Proxying with Apache2 on Ubuntu

Filed under: tinkering,ubuntu,webcam — jaydublu @ 4:01 pm

Further to earlier problems with using Apache2 on Ubuntu to proxy web requests to devices inside my local network, I think I’ve now sussed it.

Specifically, I’m trying to get Apache to enable external access to a webcam inside my network, where for some reason I can’t enable access to it directly using my router.

I’m now relatively confident that the appropriate way to do it is to enable mod_proxy and mod_proxy_http with sudo a2enmod proxy_http, this then allows use of ProxyPass directive within a vhost for example:

ProxyPass /webcam

A little knowledge is a dangerous thing

Filed under: tinkering,trundle,ubuntu — jaydublu @ 1:32 pm

I like to think I know a little bit about most things surrounding the Internet, and whilst not claiming to be an expert I like to think I’m at least competent in most things I turn my hand to.

But every now and then I get caught out, and reminded how dangerous it can be to tinker with things you don’t fully understand – there are some people out there with far too much time on their hands.

As part of my Trundle project, I attempted to make a webserver running on the beast’s eventual operating system available to the public Internet – not for public consumption mind, but so I can see it when I’m out and about. Now I didn’t want to put the whole thing on a public IP address, just a little bit of it – and apart from anything else I’ve already got an externally available webserver on my Internet connection.

So my idea was to use mod_rewrite to proxy a set of urls to the internal server’s private IP address. I’m sure it’s something I’ve done before in other Apache instances, and it sounded feasible, but for once Ubuntu fought back a bit. Still, I felt I’d prevailed.

Now it turns out I’d opened up a vulnerability to someone, somewhere, to do something with my network. It was cunningly disguised in that the traffic wasn’t enough to be hugely obvious, but I was playing with awstats and got curious about some odd traffic.

It turns out I’d unintentionally configured my webserver to allow anyone to use it to proxy requests to anywhere else. Short of cloaking the eventual source (or destination?) of the traffic I can’t see what was gained – the requests seem mostly to have been for banners or clickthrus in flash game sites. I wasn’t hosting the files so nothing was gained in terms of bandwidth, and it doesn’t seem like a ddos attack.

Anyway, I’ve disabled the proxying functionality now, and checking the logs although I’m still getting the requests they now get a 403 response. I hope they’ll die out eventually, or will I have to get my fixed IP address changed do you think?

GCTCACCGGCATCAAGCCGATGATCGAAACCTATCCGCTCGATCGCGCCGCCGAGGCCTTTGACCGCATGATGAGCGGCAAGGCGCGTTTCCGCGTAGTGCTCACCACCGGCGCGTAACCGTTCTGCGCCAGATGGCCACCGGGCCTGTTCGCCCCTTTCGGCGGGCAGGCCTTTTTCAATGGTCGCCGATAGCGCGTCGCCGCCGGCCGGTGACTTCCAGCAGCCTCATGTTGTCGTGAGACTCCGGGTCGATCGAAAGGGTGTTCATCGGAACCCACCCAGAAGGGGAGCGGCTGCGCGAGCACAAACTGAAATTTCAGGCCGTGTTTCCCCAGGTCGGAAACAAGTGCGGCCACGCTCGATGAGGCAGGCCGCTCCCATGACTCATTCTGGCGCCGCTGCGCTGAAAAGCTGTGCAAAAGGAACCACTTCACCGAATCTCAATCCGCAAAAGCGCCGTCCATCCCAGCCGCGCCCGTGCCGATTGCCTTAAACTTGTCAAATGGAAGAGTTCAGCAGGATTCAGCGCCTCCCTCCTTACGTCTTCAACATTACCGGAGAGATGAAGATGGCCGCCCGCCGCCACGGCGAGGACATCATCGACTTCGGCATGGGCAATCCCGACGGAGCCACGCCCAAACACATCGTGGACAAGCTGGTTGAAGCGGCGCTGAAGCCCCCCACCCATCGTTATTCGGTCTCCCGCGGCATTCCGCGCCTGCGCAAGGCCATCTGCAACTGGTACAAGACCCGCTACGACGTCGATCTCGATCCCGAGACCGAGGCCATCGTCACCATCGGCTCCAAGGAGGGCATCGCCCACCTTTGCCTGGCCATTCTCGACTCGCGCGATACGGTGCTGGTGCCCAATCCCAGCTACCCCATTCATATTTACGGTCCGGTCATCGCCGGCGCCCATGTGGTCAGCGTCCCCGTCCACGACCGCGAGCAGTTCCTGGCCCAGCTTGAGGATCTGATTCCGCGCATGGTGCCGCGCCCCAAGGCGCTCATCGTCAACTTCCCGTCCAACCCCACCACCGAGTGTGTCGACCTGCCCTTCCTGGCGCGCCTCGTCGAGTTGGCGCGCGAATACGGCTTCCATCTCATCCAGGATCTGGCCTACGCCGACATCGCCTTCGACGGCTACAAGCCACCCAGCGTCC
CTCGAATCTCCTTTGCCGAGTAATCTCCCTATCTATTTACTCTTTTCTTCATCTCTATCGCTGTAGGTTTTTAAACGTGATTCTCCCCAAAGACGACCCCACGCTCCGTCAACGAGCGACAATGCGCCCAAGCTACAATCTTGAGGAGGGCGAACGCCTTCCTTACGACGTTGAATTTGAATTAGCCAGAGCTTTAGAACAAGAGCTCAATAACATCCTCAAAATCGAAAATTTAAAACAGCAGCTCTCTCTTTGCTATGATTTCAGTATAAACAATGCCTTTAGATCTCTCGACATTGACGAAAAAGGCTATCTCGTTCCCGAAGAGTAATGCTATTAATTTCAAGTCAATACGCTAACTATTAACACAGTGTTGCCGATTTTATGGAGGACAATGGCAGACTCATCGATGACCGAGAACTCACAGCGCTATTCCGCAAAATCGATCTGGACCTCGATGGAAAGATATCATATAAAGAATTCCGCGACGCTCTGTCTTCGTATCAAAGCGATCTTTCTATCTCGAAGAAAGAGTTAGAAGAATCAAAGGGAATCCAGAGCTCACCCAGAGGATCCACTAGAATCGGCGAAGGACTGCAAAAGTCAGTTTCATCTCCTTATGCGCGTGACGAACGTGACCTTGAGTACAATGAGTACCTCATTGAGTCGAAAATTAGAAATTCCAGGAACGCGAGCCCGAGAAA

Ubuntu Apache2 mod_rewrite proxy rules

Filed under: tinkering — jaydublu @ 5:45 pm

I had a big problem getting an Ubuntu Feisty Fawn Apache2 instance to use proxying rewrite rules.

Firstly, mod_rewrite is not enabled by default, which is probably no bad thing. So ‘sudo a2enmod rewrite’ fixes that.

Now I can use a rule to allow my main server to proxy requests through to a smaller server: ‘RewriteRule ^(.*)$$1 [P]’ but no – I’m getting a ‘403 Forbidden’ error. Checking the Apache error log I find ‘attempt to make remote request from mod_rewrite without proxy enabled’

So proxying needs enabling. If I do ‘sudo a2enmod proxy’ the error changes to ‘client denied by server configuration’ so I try changing ProxyRequests to on in /etc/apache2/mods-available/proxy.conf, and the very insecure ‘Allow from all’ in the proxy block.

Now I’m getting a warning ‘proxy: No protocol handler was valid for the URL /. If you are using a DSO version of mod_proxy, make sure the proxy submodules are included in the configuration using LoadModule.’ in the error log – so I try ‘sudo ln -s ../mods-available/proxy_http.load /etc/apache2/mods-enabled/proxy_http.load’ to manually add the http sub_module and bingo!

Now to tidy up the mess – other than the manually created symbolic link, all I’ve done is tweak /etc/apache2/mods-available/proxy.conf thusly:

<IfModule mod_proxy.c>
#turning ProxyRequests on and allowing proxying from all may allow
#spammers to use your proxy to send email.

ProxyRequests On

# <Proxy *>
# AddDefaultCharset off
# Order deny,allow
# Deny from all
# #Allow from 192.168.1.
# </Proxy>

Order deny,allow
Allow from all

# Enable/disable the handling of HTTP/1.1 “Via:” headers.
# (“Full” adds the server version; “Block” removes all outgoing Via: headers)
# Set to one of: Off | On | Full | Block

ProxyVia On

That seems to be working, although I’m sure there must have been a tidier way.

Postscript – WARNING: This has just had unintended consequences – I seem have enabled some grebs to use my network to proxy requests. Other than cloaking the original destination of the traffic (and it seems to be most banner ads and clickthru redirects, from a few IP addresses) I don’t see what has been gained, and if I hadn’t been closely examining logs and traffic recently it could have slipped past my attention.

So with hindsight – think very carefully about enabling proxy-http modules – I don’t know exact details of what went on, but I now regret doing it!